We haven’t yet used the assignment relations between the active structure of the application layer and the behaviour of the business layer.One way to introduce them is to simply state that instead of offering this service using the customer support department, it is completely automated with direct access to the Knowledge Base application. The Knowledge Base application is capable of performing a simplified version of the Customer Support Process and the customer directly accesses the web interface. The business process has to be simplified before it can be completely automated. Our Knowledge Base application is not, as most applications aren’t, capable of intelligent analysis of the support request or possible resolutions.

Example #2 (click to enlarge)

The above simplified situation, with only a completely automated realization of the business service, is not very common. In most cases the customer can use both interfaces. The Phone interface is offered for customers who are unable or unwilling to use the web interface or whose questions are just too complicated and require a customer support representative. The web interface is offered in case the customer has access to the Internet and is able and willing to use the direct web interface. At first sight we can simply model this as seen below.

Example #3 (click to enlarge)

But is this correct? We have an application component whose internal behaviour is represented by a business process, it completely automates the business process, But this process behaviour itself uses an application service that is realized by … this very same application component! That sounds pretty much like an endless loop. I don’t think it is impossible as such, depending on the level abstraction level of the process definition or the level of composition of the application component, you could defend the above model. But honestly, I feel it would barely represent reality.

It is clear that we want to avoid having a business process that uses an application service that is implemented by an application that itself completely automates that business process. Yet, the situation with two interfaces to a knowledge base, one offering access through a customer support representative and one offering direct access to the application, is very common. Both interfaces support the same buFsiness service, they both fulfill the same customer need. We can’t use a single definition of internal behaviour though, so let’s update our example and define an extra business process. This new process is a simplified version of the original process that only allows simple questions and is therefore easily automatable. This new situation is shown in the diagram below.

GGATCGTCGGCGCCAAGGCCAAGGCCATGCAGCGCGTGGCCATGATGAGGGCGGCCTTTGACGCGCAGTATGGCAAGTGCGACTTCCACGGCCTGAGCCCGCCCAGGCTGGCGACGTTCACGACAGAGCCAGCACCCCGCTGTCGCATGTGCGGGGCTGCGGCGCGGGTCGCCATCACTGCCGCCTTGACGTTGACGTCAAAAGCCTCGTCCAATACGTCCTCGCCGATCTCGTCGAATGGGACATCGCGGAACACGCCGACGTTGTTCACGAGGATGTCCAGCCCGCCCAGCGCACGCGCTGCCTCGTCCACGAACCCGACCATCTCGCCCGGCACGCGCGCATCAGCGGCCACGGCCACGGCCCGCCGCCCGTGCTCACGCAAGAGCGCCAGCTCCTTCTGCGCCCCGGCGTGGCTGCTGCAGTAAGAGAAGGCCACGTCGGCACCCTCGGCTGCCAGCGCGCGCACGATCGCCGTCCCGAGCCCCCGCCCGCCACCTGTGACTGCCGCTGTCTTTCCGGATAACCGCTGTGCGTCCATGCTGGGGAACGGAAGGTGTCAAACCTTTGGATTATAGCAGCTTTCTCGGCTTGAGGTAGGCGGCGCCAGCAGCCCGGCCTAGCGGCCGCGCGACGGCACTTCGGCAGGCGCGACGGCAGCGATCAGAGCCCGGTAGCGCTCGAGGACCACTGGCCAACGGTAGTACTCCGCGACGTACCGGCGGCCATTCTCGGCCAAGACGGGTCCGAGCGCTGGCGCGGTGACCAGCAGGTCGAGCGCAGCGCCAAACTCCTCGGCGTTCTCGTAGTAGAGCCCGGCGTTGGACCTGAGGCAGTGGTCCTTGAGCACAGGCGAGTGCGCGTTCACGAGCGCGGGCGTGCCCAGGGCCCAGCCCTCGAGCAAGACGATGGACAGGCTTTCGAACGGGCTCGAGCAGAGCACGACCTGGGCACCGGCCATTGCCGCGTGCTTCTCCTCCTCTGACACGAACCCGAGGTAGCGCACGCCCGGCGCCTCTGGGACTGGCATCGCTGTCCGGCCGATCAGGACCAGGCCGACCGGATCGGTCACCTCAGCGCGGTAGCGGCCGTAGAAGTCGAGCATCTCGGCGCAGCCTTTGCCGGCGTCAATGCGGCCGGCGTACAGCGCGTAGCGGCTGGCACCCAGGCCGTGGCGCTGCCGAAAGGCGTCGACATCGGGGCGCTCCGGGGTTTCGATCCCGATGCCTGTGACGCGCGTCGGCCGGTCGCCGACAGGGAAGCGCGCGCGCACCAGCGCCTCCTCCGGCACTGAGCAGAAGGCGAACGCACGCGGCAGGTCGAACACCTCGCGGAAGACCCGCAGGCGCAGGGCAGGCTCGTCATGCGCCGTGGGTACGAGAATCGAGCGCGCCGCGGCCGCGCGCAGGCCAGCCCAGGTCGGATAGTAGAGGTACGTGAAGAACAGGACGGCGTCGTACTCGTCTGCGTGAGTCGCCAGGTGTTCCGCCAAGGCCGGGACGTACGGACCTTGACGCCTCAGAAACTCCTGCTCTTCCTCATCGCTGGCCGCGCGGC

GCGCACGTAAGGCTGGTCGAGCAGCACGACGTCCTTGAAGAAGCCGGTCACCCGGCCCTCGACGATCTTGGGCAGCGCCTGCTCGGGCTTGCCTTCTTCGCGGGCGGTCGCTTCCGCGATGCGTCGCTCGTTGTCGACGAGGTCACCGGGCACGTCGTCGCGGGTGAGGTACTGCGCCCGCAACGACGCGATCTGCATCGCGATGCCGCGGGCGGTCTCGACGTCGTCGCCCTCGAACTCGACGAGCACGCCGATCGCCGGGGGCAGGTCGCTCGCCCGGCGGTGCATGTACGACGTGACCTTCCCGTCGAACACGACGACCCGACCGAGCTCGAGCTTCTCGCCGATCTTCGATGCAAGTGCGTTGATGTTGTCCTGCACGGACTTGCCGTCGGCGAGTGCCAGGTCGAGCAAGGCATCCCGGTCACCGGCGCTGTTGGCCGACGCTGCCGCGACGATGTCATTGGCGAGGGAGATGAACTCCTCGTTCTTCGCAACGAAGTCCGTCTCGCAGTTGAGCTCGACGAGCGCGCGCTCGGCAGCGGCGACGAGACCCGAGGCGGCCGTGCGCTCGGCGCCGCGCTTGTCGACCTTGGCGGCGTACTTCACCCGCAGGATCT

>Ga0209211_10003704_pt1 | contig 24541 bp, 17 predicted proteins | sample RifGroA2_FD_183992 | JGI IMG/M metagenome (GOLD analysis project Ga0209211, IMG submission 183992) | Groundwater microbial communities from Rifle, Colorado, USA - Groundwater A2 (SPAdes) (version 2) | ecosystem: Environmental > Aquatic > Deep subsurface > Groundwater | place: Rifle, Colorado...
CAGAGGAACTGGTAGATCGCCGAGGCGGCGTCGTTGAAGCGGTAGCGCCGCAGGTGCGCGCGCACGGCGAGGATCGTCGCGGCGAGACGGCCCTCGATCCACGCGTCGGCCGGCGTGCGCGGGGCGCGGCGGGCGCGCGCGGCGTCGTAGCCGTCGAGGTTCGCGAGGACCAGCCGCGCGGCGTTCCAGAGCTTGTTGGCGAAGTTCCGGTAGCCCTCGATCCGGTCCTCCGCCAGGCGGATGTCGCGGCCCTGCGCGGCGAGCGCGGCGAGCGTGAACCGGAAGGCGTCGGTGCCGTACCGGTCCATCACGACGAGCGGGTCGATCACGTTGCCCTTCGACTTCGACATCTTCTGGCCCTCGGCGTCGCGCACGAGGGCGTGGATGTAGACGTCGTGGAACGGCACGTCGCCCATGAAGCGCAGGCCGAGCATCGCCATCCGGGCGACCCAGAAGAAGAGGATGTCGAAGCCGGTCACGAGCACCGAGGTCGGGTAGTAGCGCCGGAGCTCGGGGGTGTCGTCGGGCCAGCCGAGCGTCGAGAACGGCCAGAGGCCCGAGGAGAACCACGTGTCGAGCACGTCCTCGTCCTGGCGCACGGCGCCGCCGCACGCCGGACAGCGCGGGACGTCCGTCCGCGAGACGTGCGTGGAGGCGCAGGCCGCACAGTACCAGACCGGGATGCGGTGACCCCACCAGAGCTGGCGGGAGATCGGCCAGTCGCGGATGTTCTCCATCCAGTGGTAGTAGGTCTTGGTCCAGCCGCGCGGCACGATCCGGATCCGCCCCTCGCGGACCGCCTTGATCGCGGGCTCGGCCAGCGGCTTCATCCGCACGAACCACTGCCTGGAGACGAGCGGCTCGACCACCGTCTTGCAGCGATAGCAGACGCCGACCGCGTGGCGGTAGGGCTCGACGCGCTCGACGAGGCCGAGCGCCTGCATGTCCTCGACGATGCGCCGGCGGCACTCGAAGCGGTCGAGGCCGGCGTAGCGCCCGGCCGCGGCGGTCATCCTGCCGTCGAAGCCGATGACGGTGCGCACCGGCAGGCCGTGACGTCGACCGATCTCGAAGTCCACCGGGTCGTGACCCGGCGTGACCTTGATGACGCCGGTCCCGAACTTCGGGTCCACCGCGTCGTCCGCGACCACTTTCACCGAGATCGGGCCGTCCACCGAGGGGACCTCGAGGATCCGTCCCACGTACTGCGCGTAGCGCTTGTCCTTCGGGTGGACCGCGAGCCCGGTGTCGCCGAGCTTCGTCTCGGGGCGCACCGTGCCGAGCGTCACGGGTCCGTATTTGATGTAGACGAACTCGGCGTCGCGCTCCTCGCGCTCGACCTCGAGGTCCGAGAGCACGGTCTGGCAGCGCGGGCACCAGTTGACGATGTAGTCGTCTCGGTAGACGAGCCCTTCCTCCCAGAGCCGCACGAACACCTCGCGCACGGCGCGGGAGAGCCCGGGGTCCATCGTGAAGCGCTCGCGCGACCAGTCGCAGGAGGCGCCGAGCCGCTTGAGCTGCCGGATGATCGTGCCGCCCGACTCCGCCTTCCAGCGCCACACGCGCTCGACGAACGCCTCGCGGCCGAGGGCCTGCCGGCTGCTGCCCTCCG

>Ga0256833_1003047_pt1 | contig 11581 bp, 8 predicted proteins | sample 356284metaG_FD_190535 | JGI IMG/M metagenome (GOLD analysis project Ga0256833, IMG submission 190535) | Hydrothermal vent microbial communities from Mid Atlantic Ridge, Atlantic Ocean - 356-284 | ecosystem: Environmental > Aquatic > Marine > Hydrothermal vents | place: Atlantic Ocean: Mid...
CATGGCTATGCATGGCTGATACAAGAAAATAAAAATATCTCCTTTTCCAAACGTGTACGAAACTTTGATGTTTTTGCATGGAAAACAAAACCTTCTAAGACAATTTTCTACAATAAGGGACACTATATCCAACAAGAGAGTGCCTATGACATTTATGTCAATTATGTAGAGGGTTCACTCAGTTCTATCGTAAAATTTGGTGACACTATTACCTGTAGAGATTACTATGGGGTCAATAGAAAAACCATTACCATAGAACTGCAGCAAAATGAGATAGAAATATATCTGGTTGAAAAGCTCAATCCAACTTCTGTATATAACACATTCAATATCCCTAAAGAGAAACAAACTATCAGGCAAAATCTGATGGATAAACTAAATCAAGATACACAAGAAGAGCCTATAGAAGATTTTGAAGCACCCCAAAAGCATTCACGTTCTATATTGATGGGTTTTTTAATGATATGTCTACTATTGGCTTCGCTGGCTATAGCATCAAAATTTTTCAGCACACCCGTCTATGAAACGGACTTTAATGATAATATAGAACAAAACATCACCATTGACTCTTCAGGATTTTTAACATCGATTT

Example #4 (click to enlarge)

The above example has been kept as simple as possible. In practice it would be unlikely that the original web interface of the knowledge base application would be considered usuable by customers. In most situations you will find a new application that offers a more suitable interface for end users, this application will use the original knowledge base application through an application-to-application interface (this interface is not shown on the model).

Example #5 (click to enlarge)

These simple examples show my current understanding of these particular relations in ArchiMate. If my understanding would be incomplete or even flawed, I hope to find constructive comments to enlighten me.

One Trick Ponies

Recently I came across an excellent article on One Trick Ponies in the world of architecture. One trick ponies who know only one type of solution and desperately try to make that one the only possible solution.

This part of the article made me smile, especially since it perfectly describes my sentiment after a situation I experienced not so long ago:

Now while I look down on these people, because lets be blunt they are lying in an attempt to secure a project that they aren’t qualified for based on the hope that they can somehow pull it off. (A dazzling example of managing risk … upwards!) Why people do this I’ll never know it ALWAYS ends in tears. But I guess it keeps the cash flow going for a while.

My personal experience involved an external expert who insisted that, for a simple Java project, storing data in a database on an IBM System i would be impossible, it would cost enormous amounts of money to access and integrate this “legacy mainframe” from the Java world. I challenged the expert and asked him what kind of database was used on an IBM System i. An awkward moment of silence followed. The IBM System i uses DB2, a well known and proven database technology, it is extremely easy to access it from a Java program. In fact, developers won’t even notice the difference between the System i DB2 instance or a Windows instance.

This expert tried to guide a company towards a more expensive solution simply because he was more familiar with it. The IBM System i DB2 solution was unfit because he could not be part of it.

Of course, no architect can know every piece of technology or platform. You are bound to encounter something you are unfamiliar with. But if you do, be a professional architect and investigate, read up on the basics and find knowledgeable people inside the company who can help you fill in the details.